Make a trust last for heirs
The whole idea of setting up a trust is to provide for your loved ones after your death. But how do you ensure that the trust doesn't run out of money?
The keys, financial planners say, lie in setting up the right trust to accomplish your goals, being explicit in your directions about how the funds are distributed and ensuring that the trust's assets are invested prudently.
“Serious consideration needs to be given as to the purpose of the trust, which in turn can drive the duration of the trust,” said Norm Lofgren, an estate planning attorney at Looper Reed & McGraw PC in Dallas.
You need to ask: Are your heirs ready to manage the money? Would your child spend your hard-earned cash on a sports car or would he spend it responsibly?
Once you've settled on what you want the trust to do, you can take steps to ensure that it has enough money to carry out its purpose.
CONTROL THE BURN RATE: “The burn rate is essentially determined by what are called distribution standards in the trust,” said R. Hugh Magill, chief fiduciary officer at the Northern Trust Co. The distribution standards are the terms under which the trust's assets are to be distributed.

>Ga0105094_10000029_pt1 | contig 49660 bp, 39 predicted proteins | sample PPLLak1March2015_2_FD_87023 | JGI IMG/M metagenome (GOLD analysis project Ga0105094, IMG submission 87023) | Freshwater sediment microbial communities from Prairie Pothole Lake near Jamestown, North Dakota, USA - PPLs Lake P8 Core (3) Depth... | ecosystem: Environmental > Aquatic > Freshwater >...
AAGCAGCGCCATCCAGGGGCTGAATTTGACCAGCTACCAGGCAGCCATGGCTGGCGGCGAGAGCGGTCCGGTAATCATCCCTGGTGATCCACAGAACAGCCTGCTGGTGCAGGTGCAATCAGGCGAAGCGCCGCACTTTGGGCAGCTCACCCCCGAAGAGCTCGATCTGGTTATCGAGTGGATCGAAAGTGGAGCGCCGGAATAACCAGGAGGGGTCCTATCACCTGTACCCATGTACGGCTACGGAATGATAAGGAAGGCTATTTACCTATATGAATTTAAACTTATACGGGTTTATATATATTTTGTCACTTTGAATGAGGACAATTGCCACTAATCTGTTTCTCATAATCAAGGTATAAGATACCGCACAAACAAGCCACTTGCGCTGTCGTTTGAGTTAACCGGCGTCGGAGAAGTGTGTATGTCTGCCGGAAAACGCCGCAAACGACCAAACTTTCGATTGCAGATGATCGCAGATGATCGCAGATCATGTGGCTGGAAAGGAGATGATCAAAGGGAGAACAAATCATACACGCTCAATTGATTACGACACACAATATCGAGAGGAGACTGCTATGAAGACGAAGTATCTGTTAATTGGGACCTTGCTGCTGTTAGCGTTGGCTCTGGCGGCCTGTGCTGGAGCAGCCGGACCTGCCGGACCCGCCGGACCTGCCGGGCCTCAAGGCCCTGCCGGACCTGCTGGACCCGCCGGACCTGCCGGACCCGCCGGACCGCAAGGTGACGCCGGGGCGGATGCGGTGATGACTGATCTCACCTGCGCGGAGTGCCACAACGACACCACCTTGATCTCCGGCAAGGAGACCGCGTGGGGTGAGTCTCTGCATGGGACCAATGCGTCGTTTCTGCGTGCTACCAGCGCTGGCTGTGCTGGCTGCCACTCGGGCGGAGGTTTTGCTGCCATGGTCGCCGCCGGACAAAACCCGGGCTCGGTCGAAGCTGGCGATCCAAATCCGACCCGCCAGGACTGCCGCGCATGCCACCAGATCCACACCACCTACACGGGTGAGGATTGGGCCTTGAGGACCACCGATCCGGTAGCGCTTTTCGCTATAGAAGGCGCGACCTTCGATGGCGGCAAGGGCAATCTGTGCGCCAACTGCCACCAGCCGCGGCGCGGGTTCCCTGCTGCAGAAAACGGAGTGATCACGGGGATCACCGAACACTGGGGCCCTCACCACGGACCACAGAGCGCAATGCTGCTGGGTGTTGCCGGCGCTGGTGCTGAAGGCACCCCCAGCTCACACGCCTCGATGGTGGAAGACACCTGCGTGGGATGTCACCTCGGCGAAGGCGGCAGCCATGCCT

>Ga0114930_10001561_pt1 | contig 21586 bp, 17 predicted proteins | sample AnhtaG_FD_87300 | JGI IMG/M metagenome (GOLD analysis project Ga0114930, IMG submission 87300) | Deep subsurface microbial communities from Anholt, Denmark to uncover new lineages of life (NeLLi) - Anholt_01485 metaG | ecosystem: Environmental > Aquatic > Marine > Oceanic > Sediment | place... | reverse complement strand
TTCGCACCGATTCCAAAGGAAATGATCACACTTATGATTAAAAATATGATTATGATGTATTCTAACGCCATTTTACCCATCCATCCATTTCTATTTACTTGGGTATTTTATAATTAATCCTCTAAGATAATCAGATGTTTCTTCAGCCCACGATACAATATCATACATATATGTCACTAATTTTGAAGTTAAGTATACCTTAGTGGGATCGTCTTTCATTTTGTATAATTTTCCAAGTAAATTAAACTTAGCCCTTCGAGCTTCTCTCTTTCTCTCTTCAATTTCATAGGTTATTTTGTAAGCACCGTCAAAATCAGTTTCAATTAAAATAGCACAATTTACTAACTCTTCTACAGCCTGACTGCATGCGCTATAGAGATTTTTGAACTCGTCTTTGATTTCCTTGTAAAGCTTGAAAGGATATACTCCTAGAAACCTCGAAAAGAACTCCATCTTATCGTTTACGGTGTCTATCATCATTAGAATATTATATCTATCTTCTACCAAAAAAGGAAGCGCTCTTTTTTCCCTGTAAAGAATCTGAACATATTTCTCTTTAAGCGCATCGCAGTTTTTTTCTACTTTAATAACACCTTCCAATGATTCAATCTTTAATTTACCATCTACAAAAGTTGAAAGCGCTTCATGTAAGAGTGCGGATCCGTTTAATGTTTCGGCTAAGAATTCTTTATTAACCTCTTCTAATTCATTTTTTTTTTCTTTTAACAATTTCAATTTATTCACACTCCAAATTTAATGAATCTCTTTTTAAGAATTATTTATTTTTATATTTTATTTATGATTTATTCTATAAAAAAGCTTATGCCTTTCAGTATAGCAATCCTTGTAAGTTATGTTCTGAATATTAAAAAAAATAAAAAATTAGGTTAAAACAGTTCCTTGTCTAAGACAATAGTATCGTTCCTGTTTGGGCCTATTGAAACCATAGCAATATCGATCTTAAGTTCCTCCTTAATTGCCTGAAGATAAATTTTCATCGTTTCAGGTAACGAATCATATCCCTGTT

“If you wanted to have a trust grow more, you would narrow those distribution standards,” he said.
For example, you can designate that the money be used only for the education and health care of the beneficiary, not for “general support or lifestyle.”
INVEST PRUDENTLY: “This is similar, yet different, to the specter of retirement assets running dry before you die,” said Rick Salmeron, certified financial planner at the Salmeron Financial Network.
“Similar because beneficiaries don't want the pot to empty,” he said. “Different because the time frame involved can be much, much longer. Beneficiaries of trusts can be young children, so you're dealing with potentially multiple decades of time.”
Salmeron said people who want to generate more yield and income for a trust “may be tempted to buy long-term bonds, but that could prove disastrous when interest rates eventually start to rise. When rates rise, bond values will fall, so your principal would take a hit.”
Then there's inflation.
SPELL IT OUT: “The trust instructions need to be clear that preservation of capital is a primary concern,” said Michael Wald, senior counsel and estate planning attorney at Underwood Perkins PC in Dallas. “Once this is clearly stated, the trustee is under a fiduciary duty to manage the trust to achieve this goal.”
You could place limits on how much money in the trust can be taken out each year, he said.
“For example, financial planners say that a 4 percent burn rate over time will lead the trust to not be depleted,” Wald said. “That is, over a long period of time, the gains on the trust will keep pace with a 4 percent withdrawal rate. This rate or something lower can be written into the instructions of the trust.”
LEAVE WIGGLE ROOM: The trust's instructions need to be flexible “so that the trustee has some discretion, and they're not absolutely locked in,” said Samuel E. Long Jr., estate planning attorney at Shackelford Melton McKinley in Dallas.